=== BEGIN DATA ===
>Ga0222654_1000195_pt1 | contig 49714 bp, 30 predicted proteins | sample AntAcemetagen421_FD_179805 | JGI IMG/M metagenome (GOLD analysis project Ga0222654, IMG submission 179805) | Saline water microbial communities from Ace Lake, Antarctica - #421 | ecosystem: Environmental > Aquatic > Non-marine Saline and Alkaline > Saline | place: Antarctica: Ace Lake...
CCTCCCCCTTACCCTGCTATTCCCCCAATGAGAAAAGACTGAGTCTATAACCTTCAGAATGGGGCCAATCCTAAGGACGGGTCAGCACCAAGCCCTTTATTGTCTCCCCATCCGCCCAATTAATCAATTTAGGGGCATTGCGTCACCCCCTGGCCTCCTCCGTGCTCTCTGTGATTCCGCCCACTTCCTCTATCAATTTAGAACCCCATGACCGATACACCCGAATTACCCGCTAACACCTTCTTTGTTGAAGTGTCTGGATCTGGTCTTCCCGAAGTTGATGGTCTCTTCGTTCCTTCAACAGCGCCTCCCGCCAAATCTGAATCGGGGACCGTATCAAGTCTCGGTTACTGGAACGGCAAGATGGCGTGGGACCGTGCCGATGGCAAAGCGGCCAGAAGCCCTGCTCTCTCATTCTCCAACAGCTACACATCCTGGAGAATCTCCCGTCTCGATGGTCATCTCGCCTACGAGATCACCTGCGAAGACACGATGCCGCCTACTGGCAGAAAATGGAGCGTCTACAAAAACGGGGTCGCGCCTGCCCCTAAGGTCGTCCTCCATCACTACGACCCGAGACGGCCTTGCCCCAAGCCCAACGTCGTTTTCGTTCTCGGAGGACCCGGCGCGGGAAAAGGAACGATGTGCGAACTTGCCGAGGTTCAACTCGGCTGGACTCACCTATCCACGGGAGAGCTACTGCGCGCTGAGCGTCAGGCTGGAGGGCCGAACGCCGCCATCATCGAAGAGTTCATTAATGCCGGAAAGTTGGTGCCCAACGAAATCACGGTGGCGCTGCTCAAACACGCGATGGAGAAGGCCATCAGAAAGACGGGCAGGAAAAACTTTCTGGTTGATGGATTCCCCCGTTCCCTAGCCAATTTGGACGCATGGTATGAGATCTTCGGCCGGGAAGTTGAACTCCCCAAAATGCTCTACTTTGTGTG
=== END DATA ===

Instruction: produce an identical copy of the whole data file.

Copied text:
>Ga0222654_1000195_pt1 | contig 49714 bp, 30 predicted proteins | sample AntAcemetagen421_FD_179805 | JGI IMG/M metagenome (GOLD analysis project Ga0222654, IMG submission 179805) | Saline water microbial communities from Ace Lake, Antarctica - #421 | ecosystem: Environmental > Aquatic > Non-marine Saline and Alkaline > Saline | place: Antarctica: Ace Lake...
CCTCCCCCTTACCCTGCTATTCCCCCAATGAGAAAAGACTGAGTCTATAACCTTCAGAATGGGGCCAATCCTAAGGACGGGTCAGCACCAAGCCCTTTATTGTCTCCCCATCCGCCCAATTAATCAATTTAGGGGCATTGCGTCACCCCCTGGCCTCCTCCGTGCTCTCTGTGATTCCGCCCACTTCCTCTATCAATTTAGAACCCCATGACCGATACACCCGAATTACCCGCTAACACCTTCTTTGTTGAAGTGTCTGGATCTGGTCTTCCCGAAGTTGATGGTCTCTTCGTTCCTTCAACAGCGCCTCCCGCCAAATCTGAATCGGGGACCGTATCAAGTCTCGGTTACTGGAACGGCAAGATGGCGTGGGACCGTGCCGATGGCAAAGCGGCCAGAAGCCCTGCTCTCTCATTCTCCAACAGCTACACATCCTGGAGAATCTCCCGTCTCGATGGTCATCTCGCCTACGAGATCACCTGCGAAGACACGATGCCGCCTACTGGCAGAAAATGGAGCGTCTACAAAAACGGGGTCGCGCCTGCCCCTAAGGTCGTCCTCCATCACTACGACCCGAGACGGCCTTGCCCCAAGCCCAACGTCGTTTTCGTTCTCGGAGGACCCGGCGCGGGAAAAGGAACGATGTGCGAACTTGCCGAGGTTCAACTCGGCTGGACTCACCTATCCACGGGAGAGCTACTGCGCGCTGAGCGTCAGGCTGGAGGGCCGAACGCCGCCATCATCGAAGAGTTCATTAATGCCGGAAAGTTGGTGCCCAACGAAATCACGGTGGCGCTGCTCAAACACGCGATGGAGAAGGCCATCAGAAAGACGGGCAGGAAAAACTTTCTGGTTGATGGATTCCCCCGTTCCCTAGCCAATTTGGACGCATGGTATGAGATCTTCGGCCGGGAAGTTGAACTCCCCAAAATGCTCTACTTTGTGTG